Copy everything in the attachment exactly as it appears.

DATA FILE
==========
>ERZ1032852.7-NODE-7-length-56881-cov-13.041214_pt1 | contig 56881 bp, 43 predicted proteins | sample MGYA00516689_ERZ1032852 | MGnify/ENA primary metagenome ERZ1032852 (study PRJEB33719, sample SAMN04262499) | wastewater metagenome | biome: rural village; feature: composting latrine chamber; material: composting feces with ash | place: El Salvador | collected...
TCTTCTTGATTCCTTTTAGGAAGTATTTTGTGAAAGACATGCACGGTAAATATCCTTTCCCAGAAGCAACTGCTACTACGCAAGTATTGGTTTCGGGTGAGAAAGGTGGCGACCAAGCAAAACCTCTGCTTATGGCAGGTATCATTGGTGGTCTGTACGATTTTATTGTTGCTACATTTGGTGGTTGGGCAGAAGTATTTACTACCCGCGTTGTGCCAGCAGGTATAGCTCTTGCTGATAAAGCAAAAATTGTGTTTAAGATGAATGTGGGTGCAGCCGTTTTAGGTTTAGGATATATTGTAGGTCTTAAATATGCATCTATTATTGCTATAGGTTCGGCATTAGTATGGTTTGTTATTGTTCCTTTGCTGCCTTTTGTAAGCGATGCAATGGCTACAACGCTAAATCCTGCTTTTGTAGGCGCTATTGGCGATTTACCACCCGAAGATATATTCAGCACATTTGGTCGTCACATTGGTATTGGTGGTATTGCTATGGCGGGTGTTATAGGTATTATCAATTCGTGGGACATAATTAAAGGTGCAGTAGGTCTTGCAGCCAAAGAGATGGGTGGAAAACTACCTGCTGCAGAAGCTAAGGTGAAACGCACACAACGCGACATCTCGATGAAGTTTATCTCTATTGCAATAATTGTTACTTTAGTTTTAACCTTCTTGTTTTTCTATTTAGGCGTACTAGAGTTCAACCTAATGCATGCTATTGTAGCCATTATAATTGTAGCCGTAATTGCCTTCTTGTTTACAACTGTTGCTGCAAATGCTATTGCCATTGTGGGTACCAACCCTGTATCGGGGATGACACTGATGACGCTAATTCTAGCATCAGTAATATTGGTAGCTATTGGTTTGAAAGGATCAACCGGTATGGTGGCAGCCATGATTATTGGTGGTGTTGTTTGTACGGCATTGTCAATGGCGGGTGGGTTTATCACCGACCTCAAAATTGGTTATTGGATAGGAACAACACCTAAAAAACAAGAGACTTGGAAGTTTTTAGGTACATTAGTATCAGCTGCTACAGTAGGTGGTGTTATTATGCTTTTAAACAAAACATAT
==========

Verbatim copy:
>ERZ1032852.7-NODE-7-length-56881-cov-13.041214_pt1 | contig 56881 bp, 43 predicted proteins | sample MGYA00516689_ERZ1032852 | MGnify/ENA primary metagenome ERZ1032852 (study PRJEB33719, sample SAMN04262499) | wastewater metagenome | biome: rural village; feature: composting latrine chamber; material: composting feces with ash | place: El Salvador | collected...
TCTTCTTGATTCCTTTTAGGAAGTATTTTGTGAAAGACATGCACGGTAAATATCCTTTCCCAGAAGCAACTGCTACTACGCAAGTATTGGTTTCGGGTGAGAAAGGTGGCGACCAAGCAAAACCTCTGCTTATGGCAGGTATCATTGGTGGTCTGTACGATTTTATTGTTGCTACATTTGGTGGTTGGGCAGAAGTATTTACTACCCGCGTTGTGCCAGCAGGTATAGCTCTTGCTGATAAAGCAAAAATTGTGTTTAAGATGAATGTGGGTGCAGCCGTTTTAGGTTTAGGATATATTGTAGGTCTTAAATATGCATCTATTATTGCTATAGGTTCGGCATTAGTATGGTTTGTTATTGTTCCTTTGCTGCCTTTTGTAAGCGATGCAATGGCTACAACGCTAAATCCTGCTTTTGTAGGCGCTATTGGCGATTTACCACCCGAAGATATATTCAGCACATTTGGTCGTCACATTGGTATTGGTGGTATTGCTATGGCGGGTGTTATAGGTATTATCAATTCGTGGGACATAATTAAAGGTGCAGTAGGTCTTGCAGCCAAAGAGATGGGTGGAAAACTACCTGCTGCAGAAGCTAAGGTGAAACGCACACAACGCGACATCTCGATGAAGTTTATCTCTATTGCAATAATTGTTACTTTAGTTTTAACCTTCTTGTTTTTCTATTTAGGCGTACTAGAGTTCAACCTAATGCATGCTATTGTAGCCATTATAATTGTAGCCGTAATTGCCTTCTTGTTTACAACTGTTGCTGCAAATGCTATTGCCATTGTGGGTACCAACCCTGTATCGGGGATGACACTGATGACGCTAATTCTAGCATCAGTAATATTGGTAGCTATTGGTTTGAAAGGATCAACCGGTATGGTGGCAGCCATGATTATTGGTGGTGTTGTTTGTACGGCATTGTCAATGGCGGGTGGGTTTATCACCGACCTCAAAATTGGTTATTGGATAGGAACAACACCTAAAAAACAAGAGACTTGGAAGTTTTTAGGTACATTAGTATCAGCTGCTACAGTAGGTGGTGTTATTATGCTTTTAAACAAAACATAT